Newfoundland Regiment arrives at Suvla Bay

September 18, 2019 by Sharon Adams

Members of the Newfoundland Regiment take their positions in a trench in Gallipoli in 1915.
THE ROOMS PROVINCIAL ARCHIVES DIVISION/VA37-1.3
The Newfoundland Regiment got its first taste of trench warfare not in France or Belgium but at Suvla Bay on the Gallipoli Peninsula, where it joined a British army brigade on Sept. 20, 1915.

For months, the British and troops from Australia and New Zealand had fought to take control of the Dardanelles strait from the Ottoman Empire to open a sea route for the Allies through the Mediterranean Sea and the Black Sea to Russia.

The 1,076 men knew what they were heading into, according to the diary entries in Lieutenant Owen William Steele of the Newfoundland Regiment: “We have had a very good time all along so far, but we all know that the hardest part has now to come,” he wrote on Sept. 18, 1915. “The place where we are to land is shelled all day long, and the last division which went there lost 1,200 men and 36 officers the first day, and that, without having fired a shot, nor seen a single Turk, so we have heard.”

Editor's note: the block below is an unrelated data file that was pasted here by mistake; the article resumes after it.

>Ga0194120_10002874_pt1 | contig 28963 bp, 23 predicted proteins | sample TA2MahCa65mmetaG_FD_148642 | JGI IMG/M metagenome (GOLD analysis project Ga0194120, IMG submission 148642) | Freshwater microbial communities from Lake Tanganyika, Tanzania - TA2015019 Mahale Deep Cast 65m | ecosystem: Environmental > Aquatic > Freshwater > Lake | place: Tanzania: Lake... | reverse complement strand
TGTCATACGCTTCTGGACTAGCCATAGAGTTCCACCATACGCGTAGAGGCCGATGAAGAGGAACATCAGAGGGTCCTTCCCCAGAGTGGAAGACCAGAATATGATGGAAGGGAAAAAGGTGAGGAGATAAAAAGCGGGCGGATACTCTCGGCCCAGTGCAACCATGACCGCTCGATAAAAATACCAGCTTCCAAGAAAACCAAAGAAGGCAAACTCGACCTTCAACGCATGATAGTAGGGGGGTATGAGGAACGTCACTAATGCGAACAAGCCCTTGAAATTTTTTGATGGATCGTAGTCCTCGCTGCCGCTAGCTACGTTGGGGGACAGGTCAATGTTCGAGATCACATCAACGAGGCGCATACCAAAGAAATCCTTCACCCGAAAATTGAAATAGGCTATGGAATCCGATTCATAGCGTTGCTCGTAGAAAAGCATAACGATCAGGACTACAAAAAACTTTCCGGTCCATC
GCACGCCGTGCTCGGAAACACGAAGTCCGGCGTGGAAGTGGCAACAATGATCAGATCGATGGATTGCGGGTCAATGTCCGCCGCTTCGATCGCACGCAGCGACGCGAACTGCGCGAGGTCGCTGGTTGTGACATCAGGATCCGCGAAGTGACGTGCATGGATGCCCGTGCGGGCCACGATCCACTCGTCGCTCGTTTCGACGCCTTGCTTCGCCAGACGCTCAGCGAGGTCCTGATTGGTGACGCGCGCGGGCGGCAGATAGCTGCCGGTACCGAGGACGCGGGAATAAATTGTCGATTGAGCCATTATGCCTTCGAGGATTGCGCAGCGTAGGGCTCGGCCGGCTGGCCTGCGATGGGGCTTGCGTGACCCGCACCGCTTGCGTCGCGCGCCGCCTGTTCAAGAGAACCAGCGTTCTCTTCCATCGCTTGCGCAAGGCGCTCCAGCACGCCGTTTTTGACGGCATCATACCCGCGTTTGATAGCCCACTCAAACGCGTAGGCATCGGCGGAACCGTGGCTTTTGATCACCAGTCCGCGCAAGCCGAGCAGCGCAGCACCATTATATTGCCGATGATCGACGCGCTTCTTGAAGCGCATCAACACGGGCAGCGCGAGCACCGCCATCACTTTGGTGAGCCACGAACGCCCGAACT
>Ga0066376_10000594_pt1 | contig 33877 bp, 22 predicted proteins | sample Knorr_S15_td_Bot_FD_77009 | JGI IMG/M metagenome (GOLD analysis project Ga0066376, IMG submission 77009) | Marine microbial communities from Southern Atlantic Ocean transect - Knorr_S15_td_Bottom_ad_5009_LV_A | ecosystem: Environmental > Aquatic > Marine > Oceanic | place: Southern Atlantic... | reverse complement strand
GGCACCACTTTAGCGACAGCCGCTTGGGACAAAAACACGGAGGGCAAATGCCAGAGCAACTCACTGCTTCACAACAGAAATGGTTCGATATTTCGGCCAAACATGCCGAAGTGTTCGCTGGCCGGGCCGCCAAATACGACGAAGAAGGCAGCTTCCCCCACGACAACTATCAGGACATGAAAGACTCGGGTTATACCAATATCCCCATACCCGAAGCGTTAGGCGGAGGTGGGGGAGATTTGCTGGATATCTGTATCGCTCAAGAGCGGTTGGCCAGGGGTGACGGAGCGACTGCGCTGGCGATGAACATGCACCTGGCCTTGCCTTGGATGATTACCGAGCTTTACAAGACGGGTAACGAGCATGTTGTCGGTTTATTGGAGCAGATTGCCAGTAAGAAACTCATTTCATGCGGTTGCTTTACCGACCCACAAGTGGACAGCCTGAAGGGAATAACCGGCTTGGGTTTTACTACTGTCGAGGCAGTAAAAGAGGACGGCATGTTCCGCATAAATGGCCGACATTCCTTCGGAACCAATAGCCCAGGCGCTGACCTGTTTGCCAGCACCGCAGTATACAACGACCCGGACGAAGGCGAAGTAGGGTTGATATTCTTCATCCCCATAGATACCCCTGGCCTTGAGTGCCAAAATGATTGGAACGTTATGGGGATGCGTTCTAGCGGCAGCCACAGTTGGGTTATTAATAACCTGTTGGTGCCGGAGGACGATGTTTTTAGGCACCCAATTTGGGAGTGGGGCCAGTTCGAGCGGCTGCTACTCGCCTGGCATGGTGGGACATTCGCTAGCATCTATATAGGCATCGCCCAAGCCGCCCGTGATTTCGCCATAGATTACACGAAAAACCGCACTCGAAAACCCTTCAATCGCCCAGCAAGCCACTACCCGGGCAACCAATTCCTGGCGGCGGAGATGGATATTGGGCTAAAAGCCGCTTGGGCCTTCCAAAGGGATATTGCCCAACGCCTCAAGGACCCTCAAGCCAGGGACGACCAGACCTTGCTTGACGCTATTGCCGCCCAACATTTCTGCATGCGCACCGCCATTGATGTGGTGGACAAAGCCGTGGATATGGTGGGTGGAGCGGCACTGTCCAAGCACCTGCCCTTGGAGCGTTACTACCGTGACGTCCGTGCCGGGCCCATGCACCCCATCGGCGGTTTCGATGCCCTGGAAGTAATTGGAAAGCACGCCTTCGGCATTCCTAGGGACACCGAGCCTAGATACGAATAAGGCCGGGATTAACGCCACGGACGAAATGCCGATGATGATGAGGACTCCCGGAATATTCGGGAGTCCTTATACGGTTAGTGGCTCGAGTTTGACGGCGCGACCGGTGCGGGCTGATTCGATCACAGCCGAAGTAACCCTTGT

They landed at 3 a.m. under shelling by the Turks and suffered two dozen casualties. On the fourth day, Private Hugh McWhirter, 21, was killed by shellfire. More would follow.

At the end of the month, the regiment was responsible for 1.5 kilometres of the front line, in trenches exposed to enemy fire from two sides.

“After the first 48 hours, we settled down to regular trench warfare,” wrote John Gallishaw in Trenching at Gallipoli. “The routine was four days in the trenches, eight days in rest dugouts, four days in the trenches again, and so forth, although three or four months later our ranks were so depleted that we stayed in eight days and rested only four.”

By then, men were being carried off by disease and foul weather, too. While the days were sweltering, the nights were frigid, and pneumonia spread.

About 600 Turkish bodies lay untended and fly-covered in no man’s land. “We could not get out to bury them,” wrote Gallisaw, “nor could we afford the enemy to do so. There they stayed and some of the hordes of flies that continually hovered about them, with every change of wind, swept down into our trenches, carrying to our food the germs of dysentery, enteric and all the foul diseases that threaten men in the tropics.”

Despite the wretched conditions, on Nov. 4, eight Newfoundlanders seized a ridge held by three Turkish snipers. The ridge was named Caribou Hill after the regiment’s badge.

At the end of November, trenches were flooded in freezing weather; about 150 men of the regiment were hospitalized for frostbite. The brigade as a whole lost about 200 to drowning and sent 2,000 to hospital.

The British evacuated the men between Dec. 18 and Jan. 9, 1916. The last of 44 Newfoundlanders to die in Gallipoli was killed on Jan. 8. Hundreds were wounded or stricken by disease.

Ahead lay the horror of Beaumont-Hamel and the Battle of the Somme.

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